Its member unions are expected to spend $200 million or more on the election effort this year. This is over and above $54 million that the federation has set aside for get-out-the vote, voter registration, and voter protection campaigns.
One of the major reasons labor is so enthusiastic about Obama is his support for what is perhaps the key issue for unions – the Employee Free Choice Act.
Were it to become law, the EFCA would help level the playing field between companies and workers in union organizing campaigns and in bargaining for initial contracts.
It would provide for automatic mandatory recognition of a union by the employer as soon as a majority of workers in a bargaining unit indicate their desire to be represented by the union. Workers would only have to sign a card expressing this desire, thus avoiding a prolonged campaign and “election” rigged by the company.
The EFCA passed in the Democratic controlled House but was killed by a GOP filibuster in the Senate. McCain backed that filibuster.
Other positive features of the proposed new law include stiffer fines for labor law breakers and an end to “captive audience” meetings at workplaces where employers, campaigning against union recognition, force workers to listen to anti-union propaganda under pain of job loss, with no opportunity for the pro-union position to be heard. McCain has said the fines violate the employer’s free speech rights while Obama has said this aspect of the law protects freedom of choice for workers.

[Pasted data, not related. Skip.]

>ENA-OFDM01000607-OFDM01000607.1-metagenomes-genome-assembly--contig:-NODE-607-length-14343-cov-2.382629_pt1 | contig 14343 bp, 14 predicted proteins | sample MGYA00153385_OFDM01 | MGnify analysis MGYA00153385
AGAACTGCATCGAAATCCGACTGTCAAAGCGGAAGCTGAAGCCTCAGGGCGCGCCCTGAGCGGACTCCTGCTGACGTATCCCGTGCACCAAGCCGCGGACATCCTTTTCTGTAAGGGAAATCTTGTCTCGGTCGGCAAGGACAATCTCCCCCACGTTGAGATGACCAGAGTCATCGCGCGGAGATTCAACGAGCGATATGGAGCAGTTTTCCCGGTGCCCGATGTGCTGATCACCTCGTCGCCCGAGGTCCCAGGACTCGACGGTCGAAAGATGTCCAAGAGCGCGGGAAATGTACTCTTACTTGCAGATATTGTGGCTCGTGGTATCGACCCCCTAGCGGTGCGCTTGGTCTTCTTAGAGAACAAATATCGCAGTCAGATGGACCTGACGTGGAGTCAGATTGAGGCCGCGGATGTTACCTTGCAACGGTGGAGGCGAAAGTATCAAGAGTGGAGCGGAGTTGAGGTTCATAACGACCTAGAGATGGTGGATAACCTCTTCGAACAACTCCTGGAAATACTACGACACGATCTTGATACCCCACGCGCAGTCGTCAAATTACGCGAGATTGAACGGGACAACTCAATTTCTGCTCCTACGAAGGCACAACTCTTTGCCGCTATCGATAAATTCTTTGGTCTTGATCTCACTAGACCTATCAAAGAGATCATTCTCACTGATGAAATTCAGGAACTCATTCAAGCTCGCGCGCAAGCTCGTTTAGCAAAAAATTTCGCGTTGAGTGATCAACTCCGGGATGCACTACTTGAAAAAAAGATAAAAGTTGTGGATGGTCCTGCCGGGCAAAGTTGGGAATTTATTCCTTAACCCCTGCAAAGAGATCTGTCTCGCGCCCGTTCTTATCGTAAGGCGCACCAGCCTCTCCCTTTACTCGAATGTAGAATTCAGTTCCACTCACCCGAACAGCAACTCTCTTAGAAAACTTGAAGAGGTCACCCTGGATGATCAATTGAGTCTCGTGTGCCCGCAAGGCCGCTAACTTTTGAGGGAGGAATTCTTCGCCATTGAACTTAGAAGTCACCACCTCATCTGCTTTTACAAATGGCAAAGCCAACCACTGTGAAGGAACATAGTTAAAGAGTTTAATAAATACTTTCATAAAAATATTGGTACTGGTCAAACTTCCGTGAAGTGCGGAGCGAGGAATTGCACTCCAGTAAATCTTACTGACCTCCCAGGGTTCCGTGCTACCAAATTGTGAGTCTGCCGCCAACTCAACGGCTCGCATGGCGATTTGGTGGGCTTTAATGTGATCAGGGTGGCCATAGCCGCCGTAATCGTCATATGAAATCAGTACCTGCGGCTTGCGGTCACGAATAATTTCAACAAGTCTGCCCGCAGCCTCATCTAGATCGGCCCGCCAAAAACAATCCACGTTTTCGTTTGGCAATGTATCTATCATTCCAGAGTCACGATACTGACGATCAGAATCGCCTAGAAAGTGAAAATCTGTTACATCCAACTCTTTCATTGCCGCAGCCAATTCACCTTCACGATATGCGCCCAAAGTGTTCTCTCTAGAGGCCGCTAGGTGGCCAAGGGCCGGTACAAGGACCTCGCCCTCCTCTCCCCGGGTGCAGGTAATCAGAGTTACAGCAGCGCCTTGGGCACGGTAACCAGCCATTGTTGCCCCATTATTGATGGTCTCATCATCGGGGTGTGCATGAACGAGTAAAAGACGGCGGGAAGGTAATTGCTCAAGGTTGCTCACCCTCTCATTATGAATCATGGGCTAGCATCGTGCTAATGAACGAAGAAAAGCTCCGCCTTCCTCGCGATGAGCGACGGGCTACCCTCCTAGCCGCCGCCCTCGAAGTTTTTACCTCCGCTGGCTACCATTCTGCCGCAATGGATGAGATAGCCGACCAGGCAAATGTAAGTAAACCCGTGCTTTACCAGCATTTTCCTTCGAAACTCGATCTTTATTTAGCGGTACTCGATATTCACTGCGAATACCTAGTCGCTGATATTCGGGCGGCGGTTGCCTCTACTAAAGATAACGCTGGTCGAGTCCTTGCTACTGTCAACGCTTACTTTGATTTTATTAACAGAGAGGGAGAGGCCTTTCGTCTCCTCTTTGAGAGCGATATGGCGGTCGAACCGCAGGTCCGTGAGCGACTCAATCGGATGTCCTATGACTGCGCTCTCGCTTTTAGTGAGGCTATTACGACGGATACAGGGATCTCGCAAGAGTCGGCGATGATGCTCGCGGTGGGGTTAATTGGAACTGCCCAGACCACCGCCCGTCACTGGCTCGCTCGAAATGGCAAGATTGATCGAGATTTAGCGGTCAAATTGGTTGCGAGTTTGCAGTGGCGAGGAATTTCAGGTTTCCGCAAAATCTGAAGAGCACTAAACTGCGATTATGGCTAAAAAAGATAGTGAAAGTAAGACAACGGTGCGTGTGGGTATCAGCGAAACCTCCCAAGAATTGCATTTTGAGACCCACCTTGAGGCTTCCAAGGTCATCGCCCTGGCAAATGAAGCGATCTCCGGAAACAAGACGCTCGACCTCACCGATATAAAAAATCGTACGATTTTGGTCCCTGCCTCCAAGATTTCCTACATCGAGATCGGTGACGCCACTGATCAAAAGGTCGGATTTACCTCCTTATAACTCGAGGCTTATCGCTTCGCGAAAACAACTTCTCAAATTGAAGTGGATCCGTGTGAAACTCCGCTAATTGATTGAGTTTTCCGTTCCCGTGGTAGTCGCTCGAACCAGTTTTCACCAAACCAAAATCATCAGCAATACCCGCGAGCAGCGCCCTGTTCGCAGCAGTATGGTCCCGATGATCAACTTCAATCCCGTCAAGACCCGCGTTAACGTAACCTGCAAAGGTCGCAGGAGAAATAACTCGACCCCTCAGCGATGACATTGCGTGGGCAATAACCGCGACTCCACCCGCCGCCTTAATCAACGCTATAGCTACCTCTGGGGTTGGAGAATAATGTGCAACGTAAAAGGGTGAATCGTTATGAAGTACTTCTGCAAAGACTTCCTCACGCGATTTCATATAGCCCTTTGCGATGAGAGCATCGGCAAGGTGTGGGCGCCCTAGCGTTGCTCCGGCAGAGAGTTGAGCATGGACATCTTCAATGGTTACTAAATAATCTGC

The federation’s General Board, which made the Obama endorsement, consists of the presidents of unions in the AFL-CIO, and Executive Council members and representatives of state and local federations, trade departments and constituency groups.
Only one of the AFL-CIO’s 56 constituent unions, the Machinists, was not yet ready to go along with the federation’s endorsement. When the tally of the General Board members was taken, the Machinists voted “present.” Thomas Buffenbarger, the union’s president said, “I still have questions for Obama.” Buffenbarger’s union had endorsed Hillary Clinton in the Democratic primary. The union took the unusual position of also endorsing a candidate in the Republican primary, Mike Huckabee. When Huckabee dropped out the Machinists did not endorse any other Republican. Since Clinton dropped out of the race they have not yet endorsed Obama.
Buffenbarger, who is a delegate to the Democratic National Convention, has changed his status, however, from a Clinton delegate to “Uncommitted.”
“Blue collar workers are born skeptics,” Buffenbarger said after the federation’s endorsement announcement. “Their skepticism grew during this campaign and to turn skeptics into supporters takes more than a perfunctory knock on the door of labor of the House of Labor.” Buffenbarger said he was “looking forward” to talks with Obama about policies “that can resonate with blue collar Democrats.”
Observers note that Obama has won the votes of blue collar workers, both Black and white, in many states and that in recent polls he is winning among these groups, including among white workers, even in Ohio, Michigan and Pennsylvania, states Clinton carried in the primaries. Obama has already won the backing of major unions with large numbers of white collar workers, including the Steelworkers, the Miners, Building and Construction workers and the Ironworkers.